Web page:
Thinking Outside The Stanford-Binet, Part Two

In the first part of my analysis of IQ, I looked into the history of IQ and weighed both the positives and negatives of using IQ as a quantitative measure of intelligence. Some of the pitfalls spawned different ideas that attempt to patch in some of the holes found in using IQ. One of these is the theory of multiple intelligences.

The theory of multiple intelligences is the brainchild of Howard Gardner, who expounded upon this theory in his book Frames of Mind: The Theory of Multiple Intelligences. The basic idea Gardner sets forth is that there are different kinds of intelligence and he describes eight: logical-mathematical, spatial, linguistic, bodily-kinesthetic, musical, interpersonal, intrapersonal, and naturalistic. Gardner’s main issue with the intelligence quotient is that it solely focused on logical-mathematical to determine someone’s intelligence.

For example, take someone who may not do so well with the logic puzzles or mathematical questions found in an IQ test, but who has a gifted eye for art or a sensitive ear for music or even the ability to pick up on subtle interpersonal cues and respond as such. Would a lower-scoring IQ test hamper that person’s confidence in a way to prevent them from flourishing?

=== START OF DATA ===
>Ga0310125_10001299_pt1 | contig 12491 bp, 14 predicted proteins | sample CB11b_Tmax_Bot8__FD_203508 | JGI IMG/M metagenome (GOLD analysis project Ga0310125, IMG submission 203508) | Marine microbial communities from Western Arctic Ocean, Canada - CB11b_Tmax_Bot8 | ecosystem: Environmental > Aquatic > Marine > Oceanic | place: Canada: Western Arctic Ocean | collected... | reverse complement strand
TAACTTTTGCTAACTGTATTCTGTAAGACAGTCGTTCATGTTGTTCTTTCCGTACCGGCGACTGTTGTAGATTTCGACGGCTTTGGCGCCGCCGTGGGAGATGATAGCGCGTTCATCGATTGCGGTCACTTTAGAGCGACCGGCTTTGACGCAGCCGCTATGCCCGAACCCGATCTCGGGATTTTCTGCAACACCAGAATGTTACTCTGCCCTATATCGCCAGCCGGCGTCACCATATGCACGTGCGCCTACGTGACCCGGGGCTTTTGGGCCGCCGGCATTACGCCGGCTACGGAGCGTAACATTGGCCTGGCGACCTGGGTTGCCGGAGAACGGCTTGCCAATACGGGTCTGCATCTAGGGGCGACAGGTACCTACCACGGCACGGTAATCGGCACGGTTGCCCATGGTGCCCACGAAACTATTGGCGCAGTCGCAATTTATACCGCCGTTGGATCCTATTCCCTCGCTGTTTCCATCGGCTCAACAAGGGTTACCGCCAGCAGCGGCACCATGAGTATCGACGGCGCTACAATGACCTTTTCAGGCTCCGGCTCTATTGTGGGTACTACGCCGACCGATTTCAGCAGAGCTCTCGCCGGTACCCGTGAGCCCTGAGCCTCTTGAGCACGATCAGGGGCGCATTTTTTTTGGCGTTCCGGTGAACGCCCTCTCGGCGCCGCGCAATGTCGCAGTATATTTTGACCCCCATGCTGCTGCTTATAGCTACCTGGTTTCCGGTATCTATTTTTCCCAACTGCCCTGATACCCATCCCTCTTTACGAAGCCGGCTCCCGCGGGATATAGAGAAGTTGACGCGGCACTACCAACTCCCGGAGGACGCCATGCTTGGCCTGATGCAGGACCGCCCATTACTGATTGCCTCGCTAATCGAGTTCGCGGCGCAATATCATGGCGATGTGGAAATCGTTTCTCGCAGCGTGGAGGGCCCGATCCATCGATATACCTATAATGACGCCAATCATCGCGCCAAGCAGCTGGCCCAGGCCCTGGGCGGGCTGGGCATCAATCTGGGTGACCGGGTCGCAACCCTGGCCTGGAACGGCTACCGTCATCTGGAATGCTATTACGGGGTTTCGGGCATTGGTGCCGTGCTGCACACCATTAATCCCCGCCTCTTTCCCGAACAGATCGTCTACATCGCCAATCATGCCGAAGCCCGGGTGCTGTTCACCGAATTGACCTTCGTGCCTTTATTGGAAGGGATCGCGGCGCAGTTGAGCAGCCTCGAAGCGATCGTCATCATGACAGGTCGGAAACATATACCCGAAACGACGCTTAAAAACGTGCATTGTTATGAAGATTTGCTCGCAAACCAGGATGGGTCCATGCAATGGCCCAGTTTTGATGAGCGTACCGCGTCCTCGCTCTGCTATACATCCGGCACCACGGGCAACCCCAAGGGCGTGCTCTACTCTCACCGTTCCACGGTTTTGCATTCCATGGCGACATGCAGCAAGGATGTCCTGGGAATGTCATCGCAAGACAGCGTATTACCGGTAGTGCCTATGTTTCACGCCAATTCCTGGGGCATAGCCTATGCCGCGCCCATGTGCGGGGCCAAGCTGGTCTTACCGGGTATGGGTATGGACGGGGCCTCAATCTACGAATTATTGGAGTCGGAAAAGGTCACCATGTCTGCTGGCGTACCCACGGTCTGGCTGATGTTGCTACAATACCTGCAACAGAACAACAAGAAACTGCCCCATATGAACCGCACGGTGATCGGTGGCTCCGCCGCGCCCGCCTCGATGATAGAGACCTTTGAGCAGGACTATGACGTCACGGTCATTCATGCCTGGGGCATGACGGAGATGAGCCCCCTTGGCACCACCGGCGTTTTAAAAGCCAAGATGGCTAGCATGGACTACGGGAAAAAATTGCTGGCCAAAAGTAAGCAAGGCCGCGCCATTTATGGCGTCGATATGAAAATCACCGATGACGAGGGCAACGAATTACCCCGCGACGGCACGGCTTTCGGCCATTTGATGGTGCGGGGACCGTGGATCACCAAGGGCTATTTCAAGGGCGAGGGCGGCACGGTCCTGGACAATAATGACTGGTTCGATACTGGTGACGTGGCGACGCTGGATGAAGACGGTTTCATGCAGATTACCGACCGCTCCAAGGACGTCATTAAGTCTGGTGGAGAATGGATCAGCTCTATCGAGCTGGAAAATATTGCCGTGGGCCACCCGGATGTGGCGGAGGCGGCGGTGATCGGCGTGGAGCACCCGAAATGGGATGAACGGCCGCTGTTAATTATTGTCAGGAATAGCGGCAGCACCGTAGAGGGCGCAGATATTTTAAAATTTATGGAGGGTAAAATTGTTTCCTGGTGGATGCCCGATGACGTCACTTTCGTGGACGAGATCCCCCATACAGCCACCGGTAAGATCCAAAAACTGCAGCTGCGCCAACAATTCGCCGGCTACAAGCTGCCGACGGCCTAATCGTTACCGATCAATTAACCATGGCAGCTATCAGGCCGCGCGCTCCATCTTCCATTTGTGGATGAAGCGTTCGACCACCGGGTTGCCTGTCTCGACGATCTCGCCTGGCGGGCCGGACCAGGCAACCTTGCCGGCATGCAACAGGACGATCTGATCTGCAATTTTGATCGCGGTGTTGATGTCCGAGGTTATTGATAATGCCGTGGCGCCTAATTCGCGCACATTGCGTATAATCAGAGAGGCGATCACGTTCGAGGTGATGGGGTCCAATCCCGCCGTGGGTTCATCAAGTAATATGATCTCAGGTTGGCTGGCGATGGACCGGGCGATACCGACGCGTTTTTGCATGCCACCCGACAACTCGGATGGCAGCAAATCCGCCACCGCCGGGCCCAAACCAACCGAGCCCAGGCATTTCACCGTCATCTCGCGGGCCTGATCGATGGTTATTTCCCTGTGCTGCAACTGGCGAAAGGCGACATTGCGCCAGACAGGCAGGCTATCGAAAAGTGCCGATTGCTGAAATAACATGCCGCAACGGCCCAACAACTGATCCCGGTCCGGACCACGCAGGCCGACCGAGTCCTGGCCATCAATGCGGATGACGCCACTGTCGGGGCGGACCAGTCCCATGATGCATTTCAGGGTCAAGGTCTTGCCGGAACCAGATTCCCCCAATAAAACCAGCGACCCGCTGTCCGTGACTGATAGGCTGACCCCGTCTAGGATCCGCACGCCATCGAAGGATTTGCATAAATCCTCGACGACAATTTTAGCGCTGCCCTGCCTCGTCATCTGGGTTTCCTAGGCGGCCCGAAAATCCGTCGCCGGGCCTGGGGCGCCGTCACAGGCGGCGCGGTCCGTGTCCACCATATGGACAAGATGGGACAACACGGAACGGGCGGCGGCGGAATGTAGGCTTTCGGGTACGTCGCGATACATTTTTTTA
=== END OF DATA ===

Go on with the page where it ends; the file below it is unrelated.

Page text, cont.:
The theory of multiple intelligences raises some other questions and criticism, namely the conflation of intelligence with aptitude in a certain area. Does being good at art or music or interpersonal relations necessarily mean someone is intelligent in those areas? Once again we’ve stumbled onto the thorny issue of what intelligence means. And does the IQ test necessarily leave out these types of intelligence or does it test abilities that are an integral part of these other intelligences? For example, music requires math for the rhythmic aspects and the ability to read music could be tied into what is referred to as verbal intelligence. Is Gardner basically looking at different sides of the same coin?

I started researching and writing about IQ in an attempt to clarify my feelings and position after an intense discussion piqued my curiosity, however I realized I have a lot of reading and research to do.  That is to say, I’ve added several books to my summer reading list on the subject. There is definitely much to unpack when thinking about intelligence and the validity of quantifying something so difficult to pin down.

2 replies on “Thinking Outside The Stanford-Binet, Part Two”

Hm. I think we could do with a broader definition of intelligent/intelligence. On the other hand ..we could well do with caring a little less about the thing we call IQ. Of course it’s convenient to catch something so important in a number, but we’re still talking about human beings here. They can’t be completely represented by numbers.

Definitely! I do think it can be a useful tool, but it doesn’t define someone at all. I work with adults who have intellectual disabilities and it’s very easy for people to look at their numbers or diagnoses instead of as individual people with different capabilities, desires, personalities, hopes, etc.

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